Kanye West's 'slaver y was a choice' gets heavy backlash
Rapper Kanye West’s controversial comment earlier this week continues to stir angry rebuke, and even some conservatives who lauded him last month for his embrace of President Donald Trump are warning other conservatives to be skeptical of West.
During a Tuesday segment on “TMZ LIVE,” West sent shock waves racing across the Internet and into the world when he said “slavery,” which lasted in America for almost three centuries, “was a choice.”
Philadelphia rapper Eve, a host on “The Talk,” slammed West on Wednesday’s show.
“You want to be a free thinker, you want to be thought-provoking, you cannot have these ideas without facts to back them up,” Eve said. “Slavery is a fact. Slavery is part of our history. We cannot forget it. We are still feeling the effects of slavery within our community, within our culture. It hurts me.
“At the end of the day, we all got lucky and got plucked out of our hoods and live these amazing lives,” she continued. “But you cannot be so far in your bubble to think you are not a part of what this history is.”
Chad Dion Lassiter, cofounder and president of the Black Men at Penn School of Social Work, debunked West’s contention that slaves were not resistant to their bondage and pointed to bloody slave uprisings in Virginia led by Nat Turner (1831) and Gabriel Prosser (1800) as examples.
Lassiter pointed out that while slaves may have outnumbered slave owners and overseers by the hundreds on large plantations, slavers had all the guns and ammunition and used fear, oftentimes killing slaves while others looked on, to dissuade insurrection.
“When you have a slave master that rips open a women’s belly, removes a fetus and throws it on the ground for all to see, when you are regularly torturing barbarically, there is fear,” Lassiter said. “Folks have to get away from saying there were 200 slaves on the plantation and only three slave masters. There was always the fear of what might happen to you if you tried to liberate your your people.”
West's comment, he added, allows people to change the slavery narrative.
“He becomes a revisionist in black skin for white supremacy,” Lassiter said.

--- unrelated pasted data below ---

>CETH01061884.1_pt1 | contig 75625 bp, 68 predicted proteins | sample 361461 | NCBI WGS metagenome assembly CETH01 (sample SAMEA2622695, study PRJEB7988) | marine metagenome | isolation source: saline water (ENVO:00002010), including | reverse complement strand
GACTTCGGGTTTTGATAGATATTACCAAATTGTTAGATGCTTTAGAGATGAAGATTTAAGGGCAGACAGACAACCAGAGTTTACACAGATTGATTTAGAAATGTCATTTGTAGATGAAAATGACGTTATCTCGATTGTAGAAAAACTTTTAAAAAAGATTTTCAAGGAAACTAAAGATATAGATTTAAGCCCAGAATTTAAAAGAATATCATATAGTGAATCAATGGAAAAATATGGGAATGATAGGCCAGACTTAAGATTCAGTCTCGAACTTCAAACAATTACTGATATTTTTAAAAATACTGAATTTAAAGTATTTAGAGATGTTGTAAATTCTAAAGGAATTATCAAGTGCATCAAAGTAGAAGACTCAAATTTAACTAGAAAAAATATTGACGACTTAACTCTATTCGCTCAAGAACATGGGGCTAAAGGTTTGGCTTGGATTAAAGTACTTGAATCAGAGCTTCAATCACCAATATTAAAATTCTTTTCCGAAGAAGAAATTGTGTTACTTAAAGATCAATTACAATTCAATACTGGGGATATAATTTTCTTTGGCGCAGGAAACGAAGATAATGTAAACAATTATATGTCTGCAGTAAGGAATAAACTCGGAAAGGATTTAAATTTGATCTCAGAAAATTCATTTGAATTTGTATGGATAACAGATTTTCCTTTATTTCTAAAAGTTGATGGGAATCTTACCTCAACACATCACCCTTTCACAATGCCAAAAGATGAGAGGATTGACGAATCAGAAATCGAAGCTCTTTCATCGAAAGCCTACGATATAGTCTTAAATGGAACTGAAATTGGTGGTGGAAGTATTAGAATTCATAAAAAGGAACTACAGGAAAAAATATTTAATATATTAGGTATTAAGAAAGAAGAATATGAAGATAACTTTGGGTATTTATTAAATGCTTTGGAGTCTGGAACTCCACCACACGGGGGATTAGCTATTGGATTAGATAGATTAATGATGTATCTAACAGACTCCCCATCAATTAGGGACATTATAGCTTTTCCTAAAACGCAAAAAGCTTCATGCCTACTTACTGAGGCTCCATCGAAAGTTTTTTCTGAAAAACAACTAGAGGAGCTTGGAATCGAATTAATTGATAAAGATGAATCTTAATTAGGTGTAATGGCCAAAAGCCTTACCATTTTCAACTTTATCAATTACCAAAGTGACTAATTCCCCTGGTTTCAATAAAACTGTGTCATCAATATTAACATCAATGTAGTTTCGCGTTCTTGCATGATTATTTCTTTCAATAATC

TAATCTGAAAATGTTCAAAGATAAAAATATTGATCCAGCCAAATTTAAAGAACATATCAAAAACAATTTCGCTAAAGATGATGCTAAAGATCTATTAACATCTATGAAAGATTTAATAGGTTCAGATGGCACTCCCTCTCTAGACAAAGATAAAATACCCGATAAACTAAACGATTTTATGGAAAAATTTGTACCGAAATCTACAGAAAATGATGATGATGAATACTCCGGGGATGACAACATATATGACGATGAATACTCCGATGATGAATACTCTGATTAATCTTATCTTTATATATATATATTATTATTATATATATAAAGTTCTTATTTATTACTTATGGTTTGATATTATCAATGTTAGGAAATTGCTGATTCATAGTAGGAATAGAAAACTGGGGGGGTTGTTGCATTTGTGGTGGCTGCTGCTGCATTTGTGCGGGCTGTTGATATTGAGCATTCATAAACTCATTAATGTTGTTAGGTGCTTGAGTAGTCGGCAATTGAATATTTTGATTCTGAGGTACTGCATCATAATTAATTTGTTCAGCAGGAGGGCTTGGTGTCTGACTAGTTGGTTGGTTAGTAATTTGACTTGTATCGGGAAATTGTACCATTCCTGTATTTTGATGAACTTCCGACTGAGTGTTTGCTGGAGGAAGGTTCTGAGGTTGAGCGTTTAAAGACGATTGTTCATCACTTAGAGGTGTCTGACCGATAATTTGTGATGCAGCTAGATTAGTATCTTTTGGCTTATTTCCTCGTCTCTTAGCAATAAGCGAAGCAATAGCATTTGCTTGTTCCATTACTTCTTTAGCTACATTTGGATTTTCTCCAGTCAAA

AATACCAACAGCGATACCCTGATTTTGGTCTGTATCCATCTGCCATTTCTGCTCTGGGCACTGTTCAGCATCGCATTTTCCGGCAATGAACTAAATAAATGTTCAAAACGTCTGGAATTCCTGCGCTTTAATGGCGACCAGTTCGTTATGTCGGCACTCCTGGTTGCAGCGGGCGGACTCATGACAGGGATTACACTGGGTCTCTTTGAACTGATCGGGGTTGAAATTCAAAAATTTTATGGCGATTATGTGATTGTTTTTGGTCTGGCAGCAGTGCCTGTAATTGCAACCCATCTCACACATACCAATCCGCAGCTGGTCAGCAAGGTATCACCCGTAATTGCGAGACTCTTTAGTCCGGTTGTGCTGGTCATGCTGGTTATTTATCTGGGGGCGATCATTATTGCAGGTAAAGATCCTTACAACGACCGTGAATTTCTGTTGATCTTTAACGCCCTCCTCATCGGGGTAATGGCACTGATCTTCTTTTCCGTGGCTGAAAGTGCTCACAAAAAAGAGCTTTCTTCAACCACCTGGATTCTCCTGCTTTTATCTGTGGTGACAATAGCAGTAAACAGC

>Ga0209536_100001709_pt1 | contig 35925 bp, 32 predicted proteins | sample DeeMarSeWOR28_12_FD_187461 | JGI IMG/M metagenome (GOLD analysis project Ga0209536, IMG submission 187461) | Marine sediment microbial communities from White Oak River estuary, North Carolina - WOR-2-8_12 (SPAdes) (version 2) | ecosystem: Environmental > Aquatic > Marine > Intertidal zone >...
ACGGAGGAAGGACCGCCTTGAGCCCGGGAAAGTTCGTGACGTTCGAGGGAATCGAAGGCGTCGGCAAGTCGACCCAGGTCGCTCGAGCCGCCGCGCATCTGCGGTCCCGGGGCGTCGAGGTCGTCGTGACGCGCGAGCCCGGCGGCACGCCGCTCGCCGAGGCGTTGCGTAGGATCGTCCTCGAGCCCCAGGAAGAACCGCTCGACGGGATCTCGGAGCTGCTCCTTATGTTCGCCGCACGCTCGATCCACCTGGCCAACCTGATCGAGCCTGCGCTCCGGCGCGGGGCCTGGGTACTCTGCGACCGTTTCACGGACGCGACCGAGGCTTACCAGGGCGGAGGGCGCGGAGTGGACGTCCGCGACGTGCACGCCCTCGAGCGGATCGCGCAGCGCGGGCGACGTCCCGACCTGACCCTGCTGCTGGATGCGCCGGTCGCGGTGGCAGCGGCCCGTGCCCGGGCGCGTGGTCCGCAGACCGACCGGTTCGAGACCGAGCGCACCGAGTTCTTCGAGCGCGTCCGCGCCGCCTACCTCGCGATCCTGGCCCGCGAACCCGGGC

In Detroit, throwback Hip-Hop and R&B station 105.1 The Bounce FM announced on Thursday that it will no longer player West’s music, with disk Jockey Shay-Shay saying, “I think it’s reckless and irresponsible to use your platform I this type of way. I get that I’m a small fish in the ocean, but on my platform I feel like it’s important to make a statement.”
Film director Spike Lee posted a photo on Instagram of him and West with a caption that read, in par, “My brother, OUR Ancestors Did Not Choose To Be Stolen From Mother Africa. Our Ancestors Did Not Choose To Be Ripped Of Our Religion, Language, Culture.”
Fellow rapper T.I. tweeted “They cut out our tongues so we couldn’t communicate to each other, I will not allow my tongue to be cut. They hung the most powerful in order to force fear into the others.”
Others who have been critical of West include filmmaker Ava Duvernay, singers John Legend and Chris Brown, and rappers Snoop Dogg, Chance The Rapper, who called West his mentor — among others.
West, is scheduled to release an album in June. In recent weeks West has donned a “Make America Great Again” hat on Twitter, spoken critically about former President Barack Obama, and praised Candace Owens, an AfricanAmerican conservative rising star, f or what he called her “willingness” to “think independently.”
Owens speaks very critically of organizations like Black Lives Matter, and she has urged blacks to get off the Democratic “plantation” and vote for Trump.
However, any number of high-profile conservatives have warned others conservatives to steer clear of West.
Fox News’ Tomi Lahren tweeted “please do not attach yourselves to Kanye. It will backfire. Mark. My Words.”
Radio host Ben Shapiro said in a tweet, “Just warning you now: live by the Kanye, die by the Kanye.”
And former Republican Illinois congressman-turned-radio-host Joe Walsh told his listeners “Kanye is all about Kanye. Period.”
A TMZ staffer, identified as Van Lathan, was present when West made his remark and challenged the rapper on the spot.
“I actually don’t think you’re thinking anything,” Lathan told West. “I think what you’re doing right now is actually the absence of thought and the reason why I feel like that is because, Kanye, you’re entitled to your opinion, you’re entitled to believe whatever you want. But there is fact and realworld, real-lif e consequence behind everything that you just said.
“While you are making music, and being an artist and living the life that you’ve earned by being a genius, the rest of us in society have to deal with these threats to our lives,” he added. “We have to deal with the marginalization that has come from the 400 years of slavery that you said for our people was a ‘choice.’
“Frankly, I’m disappointed, I’m appalled and, brother, I am unbelievably hurt by the fact that you have morphed into something, to me, that’s not real,” Lathan concluded.
CRITICAL MASS: Kanye West was criticized for saying slavery was a choice.